Thanks to a low crime rate, Madeira is considered a very safe travel destination. However, there are some serious safety considerations besides crime (that often go unmentioned on blogs) that are important to be aware of.
The first thing to know is that driving on the island can be challenging if you’re an inexperienced driver or not accustomed to driving on the right. Madeira is VERY mountainous so you’ll be facing many twists and turns, especially once you get off the main roads.
But even if you won’t drive, the mountains can still be perilous. Some tragic accidents have happened involving tourists falling from tall cliffs on hiking trails or even when posing for pictures and taking one too many steps back.
Madeira is safe in a general sense, but it’s sadly not uncommon for the local news to report on accidents due to unsafe behaviour from tourists. Madeira can be unsafe if you’re not mindful.
In this article…
Crime and safety
Portugal is a low-crime country in general, but even more so in the small island community of Madeira. Violent crime involving tourists is extremely rare in Madeira and so you have little to worry about in terms of personal safety.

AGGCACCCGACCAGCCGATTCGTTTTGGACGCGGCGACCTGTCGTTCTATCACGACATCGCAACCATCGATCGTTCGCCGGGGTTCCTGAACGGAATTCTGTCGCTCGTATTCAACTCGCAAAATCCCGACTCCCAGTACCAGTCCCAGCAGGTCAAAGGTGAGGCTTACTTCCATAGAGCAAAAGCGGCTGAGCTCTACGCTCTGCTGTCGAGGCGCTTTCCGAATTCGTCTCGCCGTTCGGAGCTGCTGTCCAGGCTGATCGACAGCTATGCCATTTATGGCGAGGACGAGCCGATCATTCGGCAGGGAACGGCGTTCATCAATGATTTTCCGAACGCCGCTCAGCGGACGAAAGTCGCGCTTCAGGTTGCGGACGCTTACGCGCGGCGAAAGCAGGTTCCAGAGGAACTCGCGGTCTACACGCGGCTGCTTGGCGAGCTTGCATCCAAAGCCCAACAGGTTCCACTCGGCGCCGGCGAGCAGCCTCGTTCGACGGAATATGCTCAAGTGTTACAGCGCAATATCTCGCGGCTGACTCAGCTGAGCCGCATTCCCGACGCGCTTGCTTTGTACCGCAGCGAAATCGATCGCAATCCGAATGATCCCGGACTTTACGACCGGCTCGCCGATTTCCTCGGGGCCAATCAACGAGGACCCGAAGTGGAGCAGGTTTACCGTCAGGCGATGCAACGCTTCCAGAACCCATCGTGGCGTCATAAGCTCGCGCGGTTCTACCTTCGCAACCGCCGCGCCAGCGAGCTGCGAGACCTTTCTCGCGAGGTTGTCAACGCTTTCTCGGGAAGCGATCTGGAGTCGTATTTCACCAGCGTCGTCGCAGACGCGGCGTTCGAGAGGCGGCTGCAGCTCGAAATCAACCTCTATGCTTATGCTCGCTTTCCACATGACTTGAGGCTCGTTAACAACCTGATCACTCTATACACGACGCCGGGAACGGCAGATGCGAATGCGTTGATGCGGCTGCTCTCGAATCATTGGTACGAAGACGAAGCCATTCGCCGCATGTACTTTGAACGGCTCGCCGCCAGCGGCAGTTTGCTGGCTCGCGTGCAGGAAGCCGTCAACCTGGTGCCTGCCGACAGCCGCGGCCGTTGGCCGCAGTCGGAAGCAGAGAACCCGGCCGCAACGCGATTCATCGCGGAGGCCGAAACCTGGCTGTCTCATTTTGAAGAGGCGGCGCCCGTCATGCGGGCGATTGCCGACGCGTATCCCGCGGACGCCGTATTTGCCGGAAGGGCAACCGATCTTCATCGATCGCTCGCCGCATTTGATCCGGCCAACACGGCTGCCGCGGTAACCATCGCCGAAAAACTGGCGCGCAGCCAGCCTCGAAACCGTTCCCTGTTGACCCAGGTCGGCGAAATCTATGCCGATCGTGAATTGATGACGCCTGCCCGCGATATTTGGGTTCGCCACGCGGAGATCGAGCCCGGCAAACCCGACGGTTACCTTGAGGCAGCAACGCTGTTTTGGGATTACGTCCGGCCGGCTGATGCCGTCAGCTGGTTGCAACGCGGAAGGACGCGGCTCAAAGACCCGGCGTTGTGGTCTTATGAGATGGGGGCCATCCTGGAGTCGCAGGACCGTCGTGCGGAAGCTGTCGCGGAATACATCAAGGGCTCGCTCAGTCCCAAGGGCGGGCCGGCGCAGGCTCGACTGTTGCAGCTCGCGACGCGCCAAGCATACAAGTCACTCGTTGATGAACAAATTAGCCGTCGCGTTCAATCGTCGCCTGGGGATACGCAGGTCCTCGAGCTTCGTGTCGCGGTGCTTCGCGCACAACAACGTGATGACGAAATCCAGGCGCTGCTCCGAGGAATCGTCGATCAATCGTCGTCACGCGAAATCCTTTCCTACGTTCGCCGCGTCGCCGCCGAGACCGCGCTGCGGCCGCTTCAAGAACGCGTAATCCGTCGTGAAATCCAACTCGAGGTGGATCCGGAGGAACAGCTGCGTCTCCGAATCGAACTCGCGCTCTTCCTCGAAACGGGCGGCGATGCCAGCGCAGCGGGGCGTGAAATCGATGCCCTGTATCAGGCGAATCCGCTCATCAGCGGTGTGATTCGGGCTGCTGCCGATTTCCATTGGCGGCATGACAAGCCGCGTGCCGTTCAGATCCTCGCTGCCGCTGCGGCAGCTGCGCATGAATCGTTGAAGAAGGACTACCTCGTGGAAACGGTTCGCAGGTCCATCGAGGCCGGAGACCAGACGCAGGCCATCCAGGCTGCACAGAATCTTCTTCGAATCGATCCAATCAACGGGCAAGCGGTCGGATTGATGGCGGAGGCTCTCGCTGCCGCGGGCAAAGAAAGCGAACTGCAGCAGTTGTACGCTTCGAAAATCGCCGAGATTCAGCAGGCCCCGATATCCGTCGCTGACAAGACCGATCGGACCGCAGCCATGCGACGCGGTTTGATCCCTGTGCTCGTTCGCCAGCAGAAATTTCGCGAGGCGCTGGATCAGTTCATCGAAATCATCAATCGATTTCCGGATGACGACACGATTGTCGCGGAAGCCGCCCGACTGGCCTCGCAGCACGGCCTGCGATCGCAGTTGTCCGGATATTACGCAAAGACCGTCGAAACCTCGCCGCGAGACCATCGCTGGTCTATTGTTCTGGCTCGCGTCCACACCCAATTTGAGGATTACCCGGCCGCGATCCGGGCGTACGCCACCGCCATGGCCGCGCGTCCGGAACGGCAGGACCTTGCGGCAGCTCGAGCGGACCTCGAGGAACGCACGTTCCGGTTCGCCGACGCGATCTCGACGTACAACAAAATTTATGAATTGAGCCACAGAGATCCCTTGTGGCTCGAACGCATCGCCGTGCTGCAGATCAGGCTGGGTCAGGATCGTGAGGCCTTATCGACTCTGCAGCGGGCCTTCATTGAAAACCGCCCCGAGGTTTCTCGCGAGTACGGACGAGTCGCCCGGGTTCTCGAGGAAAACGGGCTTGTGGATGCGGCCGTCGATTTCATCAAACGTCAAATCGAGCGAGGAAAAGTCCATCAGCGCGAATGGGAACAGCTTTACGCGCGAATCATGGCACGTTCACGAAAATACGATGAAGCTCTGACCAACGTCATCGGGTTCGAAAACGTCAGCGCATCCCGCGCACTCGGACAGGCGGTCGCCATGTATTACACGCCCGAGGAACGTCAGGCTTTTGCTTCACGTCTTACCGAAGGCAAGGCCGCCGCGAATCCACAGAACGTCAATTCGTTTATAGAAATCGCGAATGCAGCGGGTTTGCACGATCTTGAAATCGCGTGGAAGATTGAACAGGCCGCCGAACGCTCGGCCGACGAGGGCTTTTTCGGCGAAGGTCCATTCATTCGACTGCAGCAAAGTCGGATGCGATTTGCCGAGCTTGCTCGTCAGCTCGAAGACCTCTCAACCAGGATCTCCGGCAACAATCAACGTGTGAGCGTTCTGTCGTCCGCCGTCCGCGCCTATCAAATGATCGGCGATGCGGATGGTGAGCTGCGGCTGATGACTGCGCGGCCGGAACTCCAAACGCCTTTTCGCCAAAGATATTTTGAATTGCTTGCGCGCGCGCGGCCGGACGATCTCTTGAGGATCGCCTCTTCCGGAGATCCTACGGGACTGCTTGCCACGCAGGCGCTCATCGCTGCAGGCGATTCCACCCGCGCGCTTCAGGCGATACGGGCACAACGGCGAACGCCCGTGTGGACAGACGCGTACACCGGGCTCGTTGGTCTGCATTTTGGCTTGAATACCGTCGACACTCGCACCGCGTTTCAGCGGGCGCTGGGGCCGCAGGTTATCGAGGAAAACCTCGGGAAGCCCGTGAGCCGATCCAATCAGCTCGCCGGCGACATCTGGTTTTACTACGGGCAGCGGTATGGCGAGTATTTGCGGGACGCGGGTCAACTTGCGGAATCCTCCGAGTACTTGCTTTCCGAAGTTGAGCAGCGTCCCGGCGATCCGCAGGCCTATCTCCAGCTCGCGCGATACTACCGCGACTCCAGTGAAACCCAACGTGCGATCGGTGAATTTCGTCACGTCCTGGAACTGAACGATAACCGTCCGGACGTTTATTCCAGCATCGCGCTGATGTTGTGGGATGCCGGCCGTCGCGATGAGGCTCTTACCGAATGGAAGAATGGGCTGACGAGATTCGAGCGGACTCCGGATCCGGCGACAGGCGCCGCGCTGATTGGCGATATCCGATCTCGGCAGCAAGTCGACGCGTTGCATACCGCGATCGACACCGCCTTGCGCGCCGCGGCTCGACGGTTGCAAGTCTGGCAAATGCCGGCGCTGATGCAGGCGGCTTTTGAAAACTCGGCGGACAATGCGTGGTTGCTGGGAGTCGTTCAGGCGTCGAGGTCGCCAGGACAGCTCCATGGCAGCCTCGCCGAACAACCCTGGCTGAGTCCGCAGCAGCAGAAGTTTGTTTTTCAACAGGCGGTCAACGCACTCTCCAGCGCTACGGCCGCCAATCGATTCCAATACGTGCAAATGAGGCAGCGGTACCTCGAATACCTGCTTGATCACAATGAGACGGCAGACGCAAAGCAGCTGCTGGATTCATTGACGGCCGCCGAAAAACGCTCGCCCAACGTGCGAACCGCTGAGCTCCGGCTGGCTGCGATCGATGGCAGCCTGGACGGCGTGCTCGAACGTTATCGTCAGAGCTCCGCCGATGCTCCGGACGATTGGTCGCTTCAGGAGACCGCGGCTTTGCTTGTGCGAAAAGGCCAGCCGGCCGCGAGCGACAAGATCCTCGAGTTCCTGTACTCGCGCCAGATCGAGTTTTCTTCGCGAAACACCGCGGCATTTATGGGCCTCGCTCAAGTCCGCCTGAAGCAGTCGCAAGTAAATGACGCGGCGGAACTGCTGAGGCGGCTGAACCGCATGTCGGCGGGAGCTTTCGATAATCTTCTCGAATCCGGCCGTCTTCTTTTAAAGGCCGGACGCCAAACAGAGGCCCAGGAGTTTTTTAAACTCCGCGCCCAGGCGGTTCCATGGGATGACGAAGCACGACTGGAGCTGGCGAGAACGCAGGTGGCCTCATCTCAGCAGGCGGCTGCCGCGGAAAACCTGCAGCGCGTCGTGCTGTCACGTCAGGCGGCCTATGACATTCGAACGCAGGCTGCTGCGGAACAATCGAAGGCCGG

But as with any travel destination, it’s important to take basic travel safety precautions such as keeping your valuables close by and/or hidden, especially at night. Pickpocketing is rare but always remains a possibility, particularly in Funchal.
Are there areas to avoid?
There are no specific areas that travellers should avoid due to crime. While there are not really any ‘bad areas’, it’s always wise to take basic precautions and to keep an eye on any valuables.
Hiking is a very popular activity in Madeira, in part thanks to its somewhat adventurous trails featuring mountain cliffs, waterfalls, and many levadas (irrigation channels). Despite the hiking trails being generally safe and well-maintained, it’s not unusual to read reports of tourists going missing or worse.
For example, in 2023 a person died while hiking the Levada das 25 Fontes. While there are only some small cliffs along this path, it’s a reminder that accidents that happen anywhere. In 2023 another tourist died while taking photos at the famous Cascata dos Anjos waterfall. It seems the person may have stood on the stone traffic barriers along the edge before falling 30 meters down the cliffs.
Injuries and accidents are a realistic possibility while hiking, so this is just to emphasize being careful.
Tips for staying safe while hiking
- Check the official trail descriptions for difficulty levels and any potential warnings. Trails are sometimes closed (for example following mudslides). You can check the status of all the hiking trails here. You can also click the info icons in the left column of this table to download the brochure with official information.
- When hiking along levadas, be aware of potential hazards, such as loose rocks or slippery surfaces. Stick to designated paths only (there are many unmarked levadas that are actually not intended to be walkable — don’t ignore any signs telling you they’re prohibited)
- Don’t take photos from cliff edges or take risks to get the ‘ultimate selfie’ or you may end up with a Darwin Award situation